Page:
Black and white photograph of a Great Northern Railway float, at the St. Paul Winter Carnival, 1942.
Black and white photograph of a Great Northern Railway float, at the St. Paul Winter Carnival, 1942.
Black and white photograph of Great Northern Railway diesel locomotives #2010, 2005, and 2012. Photograph by Charles R. Pearson Photography, ca. 1935–1945.
Black and white photograph of Great Northern Railway diesel locomotives #2010, 2005, and 2012. Photograph by Charles R. Pearson Photography, ca. 1935–1945.
Black and white photograph of the Great Northern streamliner train in Glacier National Park, ca. 1955. Photograph by the Great Northern Railway.
Black and white photograph of the Great Northern streamliner train in Glacier National Park, ca. 1955. Photograph by the Great Northern Railway.
Black and white photograph of the Great Northern Railway’s Winnipeg Limited crossing the Stone Arch Bridge, Minneapolis, ca. 1955.
Black and white photograph of the Great Northern Railway’s Winnipeg Limited crossing the Stone Arch Bridge, Minneapolis, ca. 1955.
Black and white photograph of load capacity figures being stenciled on a Great Northern Railway boxcar, ca. 1957.
Black and white photograph of load capacity figures being stenciled on a Great Northern Railway boxcar, ca. 1957.
Black and white photograph on the interior of hump office at Great Northern Railway’s Gavin Yard in Minot, North Dakota,  ca. 1958. Photograph by Hedrich-Blessing.
Black and white photograph on the interior of hump office at Great Northern Railway’s Gavin Yard in Minot, North Dakota,  ca. 1958. Photograph by Hedrich-Blessing.
Black and white photograph of speaker’s stand and crowd at the 100th anniversary celebration of the Great Northern Railway at St. Paul’s Union Depot, 1962.
Black and white photograph of speaker’s stand and crowd at the 100th anniversary celebration of the Great Northern Railway at St. Paul’s Union Depot, 1962.
Color image of a Great Northern Railway "Snow Train" sign, ca. 1942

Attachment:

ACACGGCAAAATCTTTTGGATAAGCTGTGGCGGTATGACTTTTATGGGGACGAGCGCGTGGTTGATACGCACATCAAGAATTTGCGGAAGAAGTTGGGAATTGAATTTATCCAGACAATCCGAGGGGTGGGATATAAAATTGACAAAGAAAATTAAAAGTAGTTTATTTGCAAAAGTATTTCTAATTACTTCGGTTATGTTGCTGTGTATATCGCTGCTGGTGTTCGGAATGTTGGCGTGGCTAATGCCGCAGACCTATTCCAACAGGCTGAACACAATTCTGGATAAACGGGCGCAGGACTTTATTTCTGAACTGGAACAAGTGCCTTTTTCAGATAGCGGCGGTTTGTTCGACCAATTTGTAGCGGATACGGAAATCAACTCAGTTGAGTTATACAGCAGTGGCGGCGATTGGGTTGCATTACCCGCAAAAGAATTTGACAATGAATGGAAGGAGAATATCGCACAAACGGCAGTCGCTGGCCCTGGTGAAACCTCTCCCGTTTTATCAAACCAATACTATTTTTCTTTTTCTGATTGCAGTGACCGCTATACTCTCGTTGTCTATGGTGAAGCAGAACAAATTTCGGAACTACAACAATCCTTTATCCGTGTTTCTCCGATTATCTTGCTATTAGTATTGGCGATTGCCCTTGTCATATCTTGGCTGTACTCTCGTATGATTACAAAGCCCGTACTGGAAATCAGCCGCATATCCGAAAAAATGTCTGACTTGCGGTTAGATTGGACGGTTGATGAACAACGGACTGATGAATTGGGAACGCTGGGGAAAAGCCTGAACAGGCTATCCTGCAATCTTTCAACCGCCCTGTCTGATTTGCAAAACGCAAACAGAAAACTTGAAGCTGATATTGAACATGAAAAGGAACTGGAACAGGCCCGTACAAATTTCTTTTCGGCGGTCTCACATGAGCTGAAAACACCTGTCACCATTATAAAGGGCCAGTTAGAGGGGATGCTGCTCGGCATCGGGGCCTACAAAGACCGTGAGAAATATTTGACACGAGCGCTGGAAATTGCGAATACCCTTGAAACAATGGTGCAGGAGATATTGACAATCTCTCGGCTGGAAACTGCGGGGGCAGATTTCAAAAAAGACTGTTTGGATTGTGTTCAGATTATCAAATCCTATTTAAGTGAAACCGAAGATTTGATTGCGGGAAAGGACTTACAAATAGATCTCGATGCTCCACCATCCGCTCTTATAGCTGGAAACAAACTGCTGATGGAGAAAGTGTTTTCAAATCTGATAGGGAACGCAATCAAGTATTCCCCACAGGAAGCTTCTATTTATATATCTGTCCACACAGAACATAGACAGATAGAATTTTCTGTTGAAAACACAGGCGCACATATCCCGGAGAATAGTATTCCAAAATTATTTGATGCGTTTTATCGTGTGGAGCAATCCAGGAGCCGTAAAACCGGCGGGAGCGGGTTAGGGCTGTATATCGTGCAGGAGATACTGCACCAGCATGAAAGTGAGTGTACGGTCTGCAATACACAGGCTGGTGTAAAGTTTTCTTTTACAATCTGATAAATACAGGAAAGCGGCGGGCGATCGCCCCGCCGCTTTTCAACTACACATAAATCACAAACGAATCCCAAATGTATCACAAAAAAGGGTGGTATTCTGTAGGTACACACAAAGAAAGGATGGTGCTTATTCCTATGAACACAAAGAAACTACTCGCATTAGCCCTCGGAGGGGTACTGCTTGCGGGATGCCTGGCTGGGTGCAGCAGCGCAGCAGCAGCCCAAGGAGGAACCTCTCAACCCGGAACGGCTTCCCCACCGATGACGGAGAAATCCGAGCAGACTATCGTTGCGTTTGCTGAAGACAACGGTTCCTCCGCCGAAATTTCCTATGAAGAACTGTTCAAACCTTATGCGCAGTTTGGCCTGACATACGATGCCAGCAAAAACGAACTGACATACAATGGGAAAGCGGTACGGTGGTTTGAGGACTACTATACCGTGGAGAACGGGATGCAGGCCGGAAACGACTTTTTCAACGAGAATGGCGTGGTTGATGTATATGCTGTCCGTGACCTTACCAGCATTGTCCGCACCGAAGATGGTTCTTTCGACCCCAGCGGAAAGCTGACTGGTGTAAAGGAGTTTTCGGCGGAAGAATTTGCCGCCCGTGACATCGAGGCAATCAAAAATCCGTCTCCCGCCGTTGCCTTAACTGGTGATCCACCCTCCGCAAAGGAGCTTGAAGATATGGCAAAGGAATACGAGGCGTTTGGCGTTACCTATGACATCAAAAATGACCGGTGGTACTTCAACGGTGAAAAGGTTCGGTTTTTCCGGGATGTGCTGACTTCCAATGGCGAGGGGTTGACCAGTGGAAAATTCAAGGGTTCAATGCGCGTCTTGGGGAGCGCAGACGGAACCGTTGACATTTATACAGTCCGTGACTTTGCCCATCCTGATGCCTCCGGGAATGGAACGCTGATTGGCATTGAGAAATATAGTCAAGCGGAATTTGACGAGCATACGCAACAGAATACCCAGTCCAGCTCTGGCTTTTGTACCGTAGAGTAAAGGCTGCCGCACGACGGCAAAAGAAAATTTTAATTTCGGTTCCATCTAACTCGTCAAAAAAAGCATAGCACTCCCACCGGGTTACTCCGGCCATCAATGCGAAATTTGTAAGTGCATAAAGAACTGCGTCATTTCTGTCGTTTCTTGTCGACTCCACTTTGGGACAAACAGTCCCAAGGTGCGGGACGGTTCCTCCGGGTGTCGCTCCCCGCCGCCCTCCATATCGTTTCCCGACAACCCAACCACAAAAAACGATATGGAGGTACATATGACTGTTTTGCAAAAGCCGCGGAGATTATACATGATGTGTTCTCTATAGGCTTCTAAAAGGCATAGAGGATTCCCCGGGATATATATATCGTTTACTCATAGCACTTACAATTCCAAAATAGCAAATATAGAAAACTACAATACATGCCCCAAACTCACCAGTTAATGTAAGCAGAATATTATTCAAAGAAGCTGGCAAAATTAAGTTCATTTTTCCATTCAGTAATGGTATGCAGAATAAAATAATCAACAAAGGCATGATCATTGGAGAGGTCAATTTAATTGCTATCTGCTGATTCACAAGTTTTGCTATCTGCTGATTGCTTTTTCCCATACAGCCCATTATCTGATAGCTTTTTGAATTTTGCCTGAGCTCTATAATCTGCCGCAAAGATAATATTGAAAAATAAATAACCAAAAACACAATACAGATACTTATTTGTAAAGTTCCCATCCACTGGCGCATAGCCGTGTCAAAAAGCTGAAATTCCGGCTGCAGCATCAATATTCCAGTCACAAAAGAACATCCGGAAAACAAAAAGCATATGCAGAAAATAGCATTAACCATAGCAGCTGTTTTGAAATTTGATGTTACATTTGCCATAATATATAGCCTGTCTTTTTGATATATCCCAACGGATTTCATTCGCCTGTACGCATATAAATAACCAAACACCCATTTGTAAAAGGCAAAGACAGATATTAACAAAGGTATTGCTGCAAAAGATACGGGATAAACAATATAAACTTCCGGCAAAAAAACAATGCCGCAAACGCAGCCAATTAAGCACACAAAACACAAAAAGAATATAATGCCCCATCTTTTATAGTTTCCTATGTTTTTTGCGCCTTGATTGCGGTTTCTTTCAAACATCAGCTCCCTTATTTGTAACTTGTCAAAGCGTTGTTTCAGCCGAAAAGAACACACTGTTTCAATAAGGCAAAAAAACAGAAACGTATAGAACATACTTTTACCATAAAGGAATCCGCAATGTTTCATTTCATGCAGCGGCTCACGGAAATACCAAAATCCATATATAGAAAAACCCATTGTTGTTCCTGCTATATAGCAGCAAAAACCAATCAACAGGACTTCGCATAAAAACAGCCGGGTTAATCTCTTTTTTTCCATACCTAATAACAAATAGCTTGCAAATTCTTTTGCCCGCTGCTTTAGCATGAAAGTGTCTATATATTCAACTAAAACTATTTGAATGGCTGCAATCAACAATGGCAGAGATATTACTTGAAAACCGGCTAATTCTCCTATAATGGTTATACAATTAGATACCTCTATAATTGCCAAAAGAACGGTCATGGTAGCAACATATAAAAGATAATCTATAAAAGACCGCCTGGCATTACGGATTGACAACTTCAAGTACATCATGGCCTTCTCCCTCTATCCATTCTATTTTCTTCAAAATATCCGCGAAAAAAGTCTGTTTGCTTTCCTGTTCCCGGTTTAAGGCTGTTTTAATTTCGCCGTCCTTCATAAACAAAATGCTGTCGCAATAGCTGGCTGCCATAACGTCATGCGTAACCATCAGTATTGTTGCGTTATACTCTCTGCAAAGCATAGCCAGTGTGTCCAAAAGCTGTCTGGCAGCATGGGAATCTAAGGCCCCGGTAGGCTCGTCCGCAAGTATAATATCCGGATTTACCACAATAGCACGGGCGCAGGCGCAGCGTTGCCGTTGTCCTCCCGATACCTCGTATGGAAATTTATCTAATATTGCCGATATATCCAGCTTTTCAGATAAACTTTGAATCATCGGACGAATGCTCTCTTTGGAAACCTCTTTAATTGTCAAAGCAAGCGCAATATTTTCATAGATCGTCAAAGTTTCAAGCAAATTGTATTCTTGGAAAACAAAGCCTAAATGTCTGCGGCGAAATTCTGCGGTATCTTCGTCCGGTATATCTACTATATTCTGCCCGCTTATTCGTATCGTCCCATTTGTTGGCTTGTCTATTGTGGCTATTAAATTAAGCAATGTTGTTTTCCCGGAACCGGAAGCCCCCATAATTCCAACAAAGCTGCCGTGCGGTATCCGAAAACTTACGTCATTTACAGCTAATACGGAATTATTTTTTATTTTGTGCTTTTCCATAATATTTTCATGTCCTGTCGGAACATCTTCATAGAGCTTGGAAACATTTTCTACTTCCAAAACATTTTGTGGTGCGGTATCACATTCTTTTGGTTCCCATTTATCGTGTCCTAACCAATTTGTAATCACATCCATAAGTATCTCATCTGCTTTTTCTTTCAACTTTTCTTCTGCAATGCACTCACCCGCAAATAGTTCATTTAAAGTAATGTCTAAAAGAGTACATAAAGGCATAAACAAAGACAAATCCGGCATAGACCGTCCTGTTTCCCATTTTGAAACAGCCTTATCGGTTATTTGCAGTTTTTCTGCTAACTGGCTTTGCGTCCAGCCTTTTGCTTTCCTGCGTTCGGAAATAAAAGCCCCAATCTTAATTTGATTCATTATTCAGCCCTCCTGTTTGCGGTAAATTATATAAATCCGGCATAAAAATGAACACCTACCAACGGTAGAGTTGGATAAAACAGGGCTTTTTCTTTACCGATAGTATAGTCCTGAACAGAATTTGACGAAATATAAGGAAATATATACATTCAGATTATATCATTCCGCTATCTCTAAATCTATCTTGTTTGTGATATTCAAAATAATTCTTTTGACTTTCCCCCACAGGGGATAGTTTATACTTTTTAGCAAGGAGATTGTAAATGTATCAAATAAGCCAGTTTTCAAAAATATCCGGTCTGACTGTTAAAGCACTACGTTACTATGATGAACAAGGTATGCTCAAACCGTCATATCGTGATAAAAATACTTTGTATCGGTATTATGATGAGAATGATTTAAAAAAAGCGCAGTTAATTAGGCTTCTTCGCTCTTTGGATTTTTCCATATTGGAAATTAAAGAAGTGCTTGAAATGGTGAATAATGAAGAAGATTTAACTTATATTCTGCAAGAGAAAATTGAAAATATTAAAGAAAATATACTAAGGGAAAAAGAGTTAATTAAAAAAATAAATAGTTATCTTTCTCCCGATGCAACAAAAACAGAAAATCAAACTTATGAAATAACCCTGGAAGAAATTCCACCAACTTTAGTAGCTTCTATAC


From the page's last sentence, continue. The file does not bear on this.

Color image of a Great Northern Railway "Snow Train" sign, ca. 1942

Turning Point

In 1904, Hill’s Northern Securities Trust, consisting of the Great Northern and his other railroads, is found by the U.S. Supreme Court to be in violation of the Sherman Antitrust Act. Hill begins to manage the railroads of his empire separately.

Chronology

September 16, 1838

James J. Hill is born in Ontario, Canada.

1873

The Panic of 1873 takes place.

May 1879

The St. Paul, Minneapolis and Manitoba Railway is formed.

1883–1889

Hill builds out his railway network of companies which will become part of the Great Northern. He reinvests profits in maintaining, improving, and expanding existing rail lines and establishes industries along them.

1889

Hill creates the Great Northern on September 18.

February 1, 1890

The Great Northern assumes control of predecessor railroads.

January 6, 1893

The Great Northern is completed successfully as a true transcontinental railroad. By summer, there are scheduled trains from St. Paul to Seattle.

April 14, 1894

The American Railway Union strikes the Great Northern for eighteen days involving labor leader Eugene Debs.

1896

Hill takes control of the rival Northern Pacific.

1898

The Great Northern acquires substantial real estate, mines and railroad lines in the Mesabi Iron Range of northern Minnesota.

1901

The Great Northern purchases the Chicago, Burlington and Quincy. Hill’s lines now form a monopoly. The “Railroad Wars” between James Hilland Edward Harriman culminate in a stock market panic.

1904

Hill’s Northern Securities Trust is found by the U.S. Supreme Court to be in violation of the Sherman Antitrust Act. Hill manages his railroads separately.

1970

The Great Northern merges with the other railroads of Hill’s trust to become the Burlington Northern.

1996

The Burlington Northern merges with the Santa Fe to become the BNSF Railway.